Thursday, February 2nd

Woody Guthrie went through World War Two with a sign on his guitar, ‘this machine kills fascists’. After the war was over, he kept the sign on and we said, “Woody, Hitler’s dead, why don’t you take the sign off? He says, “Well this Fascism comes along whenever the rich people get the generals to do what they want…”
Pete Seeger, interviewed in Greenwich Village, Music That Defined a Generation (2012)

I spent a part of this week being intrigued by Loyle Carner, a gentler form of MC, whose songs often ride on summery jazz or feel-good gospel while they talk of cooking pancakes for an imaginary sister, missing his student loan or grieving for his late stepfather. Still very South London (Croydon, to be precise) but there’s something interesting going on. Oh, and the cover of Yesterday’s Gone harks back to Music From Big Pink


Which neatly leads on… I’m gonna recommend the Robbie Robertson book, Testimony, to y’all. It puts proper flesh on the bones of many of the stories that have been told again and again – such as how they sourced a new drummer once Levon Helm bailed on the 65-66 Dylan tour, and why Robertson ended up photographed alongside Alan Ginsberg in front of City Lights bookstore in 1965 – as well as providing a sense of the dizzying nature of their work with Dylan. It’s light on the specifics of his songwriting, the recording process and the evolution of his guitar playing, but strong on portraits of the many characters that cross his path. If you read this alongside Levon’s “Wheels on Fire” and Barney’s “Across The Great Divide” and “Small Town Talk”, you can patch together a story with at least seven different sides, Rashoman-style. Doing this reveals a rounded narrative about the extraordinary series of events that gave birth to The Band, and the clash of Robbie’s voraciously aspirational search for knowledge and status with Levon’s “Hell, let’s just play” mentality that signposted the death of this joyous group even at the moment of its greatest triumph, The Band. I mean, Bunuel and F.S. Walcott’s Medicine Show had much in common but – in the end – not enough.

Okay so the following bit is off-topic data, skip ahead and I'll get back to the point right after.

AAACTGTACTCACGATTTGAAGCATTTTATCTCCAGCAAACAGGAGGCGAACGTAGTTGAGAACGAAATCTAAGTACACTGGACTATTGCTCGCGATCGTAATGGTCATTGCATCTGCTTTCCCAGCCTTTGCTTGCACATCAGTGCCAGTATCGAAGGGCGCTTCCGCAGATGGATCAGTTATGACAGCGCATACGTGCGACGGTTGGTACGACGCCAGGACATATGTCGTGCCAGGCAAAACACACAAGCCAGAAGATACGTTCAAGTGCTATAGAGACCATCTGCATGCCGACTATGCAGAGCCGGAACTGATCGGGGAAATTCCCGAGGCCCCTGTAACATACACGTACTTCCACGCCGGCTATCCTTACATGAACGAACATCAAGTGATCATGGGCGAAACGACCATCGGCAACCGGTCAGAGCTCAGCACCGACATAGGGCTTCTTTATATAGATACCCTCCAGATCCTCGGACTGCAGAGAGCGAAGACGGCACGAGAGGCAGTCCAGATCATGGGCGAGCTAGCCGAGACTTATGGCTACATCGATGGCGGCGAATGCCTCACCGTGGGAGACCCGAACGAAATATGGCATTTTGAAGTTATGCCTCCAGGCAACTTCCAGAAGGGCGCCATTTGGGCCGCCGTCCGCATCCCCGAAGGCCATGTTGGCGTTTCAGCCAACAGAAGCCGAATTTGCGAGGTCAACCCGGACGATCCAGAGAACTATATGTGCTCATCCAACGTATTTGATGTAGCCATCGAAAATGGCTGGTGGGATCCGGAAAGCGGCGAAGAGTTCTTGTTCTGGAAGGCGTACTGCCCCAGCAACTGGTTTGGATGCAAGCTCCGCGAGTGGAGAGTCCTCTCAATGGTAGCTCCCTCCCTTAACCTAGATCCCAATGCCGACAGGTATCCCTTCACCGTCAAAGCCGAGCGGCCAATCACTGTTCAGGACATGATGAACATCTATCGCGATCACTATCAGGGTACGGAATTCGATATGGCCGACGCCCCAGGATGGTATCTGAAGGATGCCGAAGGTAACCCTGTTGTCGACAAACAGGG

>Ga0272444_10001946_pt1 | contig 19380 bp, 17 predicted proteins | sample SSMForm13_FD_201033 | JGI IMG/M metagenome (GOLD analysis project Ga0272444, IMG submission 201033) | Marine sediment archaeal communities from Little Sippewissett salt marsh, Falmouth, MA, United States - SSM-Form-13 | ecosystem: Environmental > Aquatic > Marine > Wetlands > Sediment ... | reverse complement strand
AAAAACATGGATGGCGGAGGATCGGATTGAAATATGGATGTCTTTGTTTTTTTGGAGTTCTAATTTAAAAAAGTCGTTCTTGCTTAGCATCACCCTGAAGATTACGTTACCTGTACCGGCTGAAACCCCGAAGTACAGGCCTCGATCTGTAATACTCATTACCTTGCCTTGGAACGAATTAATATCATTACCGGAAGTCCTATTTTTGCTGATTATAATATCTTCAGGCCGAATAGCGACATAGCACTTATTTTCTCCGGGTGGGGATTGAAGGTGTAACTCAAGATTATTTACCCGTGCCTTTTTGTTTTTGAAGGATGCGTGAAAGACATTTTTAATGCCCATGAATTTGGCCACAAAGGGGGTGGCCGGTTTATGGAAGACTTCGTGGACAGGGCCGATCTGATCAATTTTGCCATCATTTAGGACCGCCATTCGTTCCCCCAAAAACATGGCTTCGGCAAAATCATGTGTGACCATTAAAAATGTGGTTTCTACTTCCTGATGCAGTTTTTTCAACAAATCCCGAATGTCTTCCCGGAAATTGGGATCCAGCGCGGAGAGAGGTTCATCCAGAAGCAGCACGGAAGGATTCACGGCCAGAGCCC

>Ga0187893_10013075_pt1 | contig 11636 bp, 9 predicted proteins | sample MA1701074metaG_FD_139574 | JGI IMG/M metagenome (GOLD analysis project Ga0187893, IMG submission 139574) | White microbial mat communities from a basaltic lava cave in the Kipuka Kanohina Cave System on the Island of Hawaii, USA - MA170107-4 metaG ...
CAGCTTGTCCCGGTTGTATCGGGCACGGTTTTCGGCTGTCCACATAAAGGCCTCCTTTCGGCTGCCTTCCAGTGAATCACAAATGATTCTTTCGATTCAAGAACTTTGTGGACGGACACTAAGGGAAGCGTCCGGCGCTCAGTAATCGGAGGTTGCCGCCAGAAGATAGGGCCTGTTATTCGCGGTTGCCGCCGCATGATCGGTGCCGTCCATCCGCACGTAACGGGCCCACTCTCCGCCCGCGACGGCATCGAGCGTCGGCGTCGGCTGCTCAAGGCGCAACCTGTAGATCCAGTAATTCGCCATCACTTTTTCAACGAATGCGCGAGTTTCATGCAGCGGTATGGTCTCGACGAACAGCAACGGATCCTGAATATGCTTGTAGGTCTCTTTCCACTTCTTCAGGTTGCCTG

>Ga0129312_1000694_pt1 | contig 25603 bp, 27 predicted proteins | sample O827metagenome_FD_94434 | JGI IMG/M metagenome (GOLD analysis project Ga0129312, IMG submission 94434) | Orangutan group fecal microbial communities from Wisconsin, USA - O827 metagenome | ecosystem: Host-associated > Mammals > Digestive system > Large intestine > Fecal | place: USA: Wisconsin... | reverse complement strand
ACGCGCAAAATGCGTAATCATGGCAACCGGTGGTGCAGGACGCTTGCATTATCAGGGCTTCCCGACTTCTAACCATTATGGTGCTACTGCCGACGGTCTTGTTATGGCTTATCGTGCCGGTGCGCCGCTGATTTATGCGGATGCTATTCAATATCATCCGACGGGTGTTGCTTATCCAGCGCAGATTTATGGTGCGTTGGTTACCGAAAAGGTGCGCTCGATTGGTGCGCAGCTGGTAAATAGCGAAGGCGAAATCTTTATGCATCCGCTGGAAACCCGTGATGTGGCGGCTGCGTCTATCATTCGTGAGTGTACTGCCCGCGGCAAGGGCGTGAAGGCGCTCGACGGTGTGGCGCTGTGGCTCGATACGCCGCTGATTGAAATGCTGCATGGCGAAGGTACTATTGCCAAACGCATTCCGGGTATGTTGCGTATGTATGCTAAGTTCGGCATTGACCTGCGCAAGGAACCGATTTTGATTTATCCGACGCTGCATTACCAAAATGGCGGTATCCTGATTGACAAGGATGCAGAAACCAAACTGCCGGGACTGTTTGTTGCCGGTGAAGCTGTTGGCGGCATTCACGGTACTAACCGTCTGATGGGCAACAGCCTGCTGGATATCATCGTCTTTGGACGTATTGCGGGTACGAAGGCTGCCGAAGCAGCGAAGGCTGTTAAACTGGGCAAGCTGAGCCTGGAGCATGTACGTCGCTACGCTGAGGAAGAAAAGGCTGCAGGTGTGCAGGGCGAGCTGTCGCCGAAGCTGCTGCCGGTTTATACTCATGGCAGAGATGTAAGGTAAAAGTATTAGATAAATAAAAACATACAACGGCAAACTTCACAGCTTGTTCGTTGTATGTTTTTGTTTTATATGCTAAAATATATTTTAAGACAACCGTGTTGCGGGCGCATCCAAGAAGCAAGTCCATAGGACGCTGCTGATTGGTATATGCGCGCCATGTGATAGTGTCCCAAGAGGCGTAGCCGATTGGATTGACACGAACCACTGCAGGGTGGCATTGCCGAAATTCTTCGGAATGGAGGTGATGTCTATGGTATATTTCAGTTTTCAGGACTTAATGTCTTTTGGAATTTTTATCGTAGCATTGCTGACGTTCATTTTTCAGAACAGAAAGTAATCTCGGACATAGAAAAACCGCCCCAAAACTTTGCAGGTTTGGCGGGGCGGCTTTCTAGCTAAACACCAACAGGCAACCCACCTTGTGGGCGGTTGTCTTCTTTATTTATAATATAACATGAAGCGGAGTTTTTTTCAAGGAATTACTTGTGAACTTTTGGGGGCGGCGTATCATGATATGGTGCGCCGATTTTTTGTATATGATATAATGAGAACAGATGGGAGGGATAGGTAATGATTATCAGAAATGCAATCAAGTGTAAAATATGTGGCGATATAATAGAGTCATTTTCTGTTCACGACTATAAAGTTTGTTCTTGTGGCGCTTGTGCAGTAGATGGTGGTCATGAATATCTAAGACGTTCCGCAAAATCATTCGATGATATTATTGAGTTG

… that Terry Cryer has passed away [Val Wilmer’s Guardian obit here]. I’ve always loved the pictures that he took of Jazz musicians in the 50s. They (and more) were collected in a fascinating book, One in the Eye, edited by Ian Clayton and with a great introduction by Val Wilmer in 1992, which is set to be reprinted soon, apparently. It’s full of deadpan writing, by a man who said, “I broke the rules because it was a lot more fun than following them”. “By the time I got to London, dope was becoming fashionable. People stopped chewing benzedrine inhalers when the company that made them took the Benzedrine out. Pity about that, they were quite nice with lemon gin…”; “Ann and I got married – we were quite happy just living together, but under pressure from Sister Rosetta [Tharpe], I bought a special licence. She gave us the best wedding present, a night in the Adelphi Hotel in Liverpool!” I always have a print of one or more of Terry’s photographs wherever we’re living – currently these two grace the wall behind the record deck.


My favourite items in the V&A’s You Say You Want a Revolution? Records and Rebels 1966 – 1970 were in a small case (see picture by Lucy Hawes/V&A). They were the messages written on paper plates and scraps of paper and pinned to shelter doors or trees at the Woodstock Festival. You know the kind of thing – Beware of the Brown Acid/I’ll meet you by the right-hand Tower – but touching that someone saved them. Frustratingly hit and miss as a round up of those five years, but hugely enjoyable none the less, it’s on ’til Feb 26. Now let me hear you shout… “Gimme an F!


In the week that Bob Dylan’s take on The Great American Songbook is announced, with 2017’s ‘worst font on a record cover’ already sewn up, I watched Greenwich Village, Music That Defined a Generation, on Sky Arts. In the midst of a host of fascinating clips was this unlikely pairing, singing an unlikely song, Bukka White’s “Fixin’ to Die”…


After mentioning Lou Reed’s “Dirty Blvd.” in the synaesthetic wine thing (here) a couple of weeks ago, I spent some time looking for songs that could possibly be covered by an unnamed legendary rock singer as he contemplates a new album. In my trawling I was looking at a couple of songs on Robbie Robertson’s “How to be Clairvoyant”, an album I’d never given the time of day to. It’s really good – my slight antipathy to solo Robbie is breaking down. And that led on to Lang Lang’s take on “Somewhere/Dirty Blvd.” It’s kind of amazing, almost 12 minutes of pianistics, bombastic percussion, “Somewhere” sung by Lisa Fischer, and “Dirty Blvd” spoken by Robertson. It’s on Spotify, although not on YouTube, if that has whetted your appetite.

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